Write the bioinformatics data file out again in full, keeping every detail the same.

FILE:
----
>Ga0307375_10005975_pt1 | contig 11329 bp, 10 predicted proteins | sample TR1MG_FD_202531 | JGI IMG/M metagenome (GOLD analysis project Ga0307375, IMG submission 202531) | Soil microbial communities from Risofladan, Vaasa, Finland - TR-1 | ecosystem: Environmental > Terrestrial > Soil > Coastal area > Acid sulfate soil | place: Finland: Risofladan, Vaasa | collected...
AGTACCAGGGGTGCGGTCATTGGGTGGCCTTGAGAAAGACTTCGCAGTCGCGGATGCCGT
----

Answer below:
>Ga0307375_10005975_pt1 | contig 11329 bp, 10 predicted proteins | sample TR1MG_FD_202531 | JGI IMG/M metagenome (GOLD analysis project Ga0307375, IMG submission 202531) | Soil microbial communities from Risofladan, Vaasa, Finland - TR-1 | ecosystem: Environmental > Terrestrial > Soil > Coastal area > Acid sulfate soil | place: Finland: Risofladan, Vaasa | collected...
AGTACCAGGGGTGCGGTCATTGGGTGGCCTTGAGAAAGACTTCGCAGTCGCGGATGCCGT